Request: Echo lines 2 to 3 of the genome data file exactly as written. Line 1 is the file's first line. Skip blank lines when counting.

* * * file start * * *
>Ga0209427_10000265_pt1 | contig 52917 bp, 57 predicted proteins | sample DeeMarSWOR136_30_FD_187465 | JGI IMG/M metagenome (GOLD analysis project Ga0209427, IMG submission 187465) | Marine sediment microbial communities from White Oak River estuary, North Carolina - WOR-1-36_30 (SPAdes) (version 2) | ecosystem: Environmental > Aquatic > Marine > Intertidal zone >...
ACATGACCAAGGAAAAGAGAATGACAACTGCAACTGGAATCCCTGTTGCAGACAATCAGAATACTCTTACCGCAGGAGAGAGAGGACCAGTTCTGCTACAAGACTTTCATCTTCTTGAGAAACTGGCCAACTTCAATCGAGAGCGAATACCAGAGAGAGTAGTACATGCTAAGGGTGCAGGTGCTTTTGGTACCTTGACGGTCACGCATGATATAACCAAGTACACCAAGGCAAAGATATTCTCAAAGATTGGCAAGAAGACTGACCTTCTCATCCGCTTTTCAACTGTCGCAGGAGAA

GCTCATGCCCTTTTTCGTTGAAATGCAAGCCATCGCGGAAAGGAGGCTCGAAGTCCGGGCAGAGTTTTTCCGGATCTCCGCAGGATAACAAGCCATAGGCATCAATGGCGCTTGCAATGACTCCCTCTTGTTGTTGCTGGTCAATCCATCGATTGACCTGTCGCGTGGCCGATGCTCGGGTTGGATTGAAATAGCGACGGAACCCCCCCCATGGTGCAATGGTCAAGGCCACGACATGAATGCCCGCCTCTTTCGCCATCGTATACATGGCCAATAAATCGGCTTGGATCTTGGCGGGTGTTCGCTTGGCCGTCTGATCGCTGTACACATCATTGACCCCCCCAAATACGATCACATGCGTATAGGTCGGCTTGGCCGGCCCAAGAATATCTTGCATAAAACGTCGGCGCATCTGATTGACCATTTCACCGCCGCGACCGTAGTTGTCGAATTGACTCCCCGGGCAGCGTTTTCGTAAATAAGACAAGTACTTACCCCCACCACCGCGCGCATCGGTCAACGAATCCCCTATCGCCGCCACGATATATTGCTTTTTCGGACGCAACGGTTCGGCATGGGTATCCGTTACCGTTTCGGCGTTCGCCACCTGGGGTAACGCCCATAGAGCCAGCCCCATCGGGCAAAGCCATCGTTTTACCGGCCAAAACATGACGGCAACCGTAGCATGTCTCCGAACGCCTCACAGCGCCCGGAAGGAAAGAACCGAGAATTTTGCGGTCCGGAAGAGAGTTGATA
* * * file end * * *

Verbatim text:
ACATGACCAAGGAAAAGAGAATGACAACTGCAACTGGAATCCCTGTTGCAGACAATCAGAATACTCTTACCGCAGGAGAGAGAGGACCAGTTCTGCTACAAGACTTTCATCTTCTTGAGAAACTGGCCAACTTCAATCGAGAGCGAATACCAGAGAGAGTAGTACATGCTAAGGGTGCAGGTGCTTTTGGTACCTTGACGGTCACGCATGATATAACCAAGTACACCAAGGCAAAGATATTCTCAAAGATTGGCAAGAAGACTGACCTTCTCATCCGCTTTTCAACTGTCGCAGGAGAA

GCTCATGCCCTTTTTCGTTGAAATGCAAGCCATCGCGGAAAGGAGGCTCGAAGTCCGGGCAGAGTTTTTCCGGATCTCCGCAGGATAACAAGCCATAGGCATCAATGGCGCTTGCAATGACTCCCTCTTGTTGTTGCTGGTCAATCCATCGATTGACCTGTCGCGTGGCCGATGCTCGGGTTGGATTGAAATAGCGACGGAACCCCCCCCATGGTGCAATGGTCAAGGCCACGACATGAATGCCCGCCTCTTTCGCCATCGTATACATGGCCAATAAATCGGCTTGGATCTTGGCGGGTGTTCGCTTGGCCGTCTGATCGCTGTACACATCATTGACCCCCCCAAATACGATCACATGCGTATAGGTCGGCTTGGCCGGCCCAAGAATATCTTGCATAAAACGTCGGCGCATCTGATTGACCATTTCACCGCCGCGACCGTAGTTGTCGAATTGACTCCCCGGGCAGCGTTTTCGTAAATAAGACAAGTACTTACCCCCACCACCGCGCGCATCGGTCAACGAATCCCCTATCGCCGCCACGATATATTGCTTTTTCGGACGCAACGGTTCGGCATGGGTATCCGTTACCGTTTCGGCGTTCGCCACCTGGGGTAACGCCCATAGAGCCAGCCCCATCGGGCAAAGCCATCGTTTTACCGGCCAAAACATGACGGCAACCGTAGCATGTCTCCGAACGCCTCACAGCGCCCGGAAGGAAAGAACCGAGAATTTTGCGGTCCGGAAGAGAGTTGATA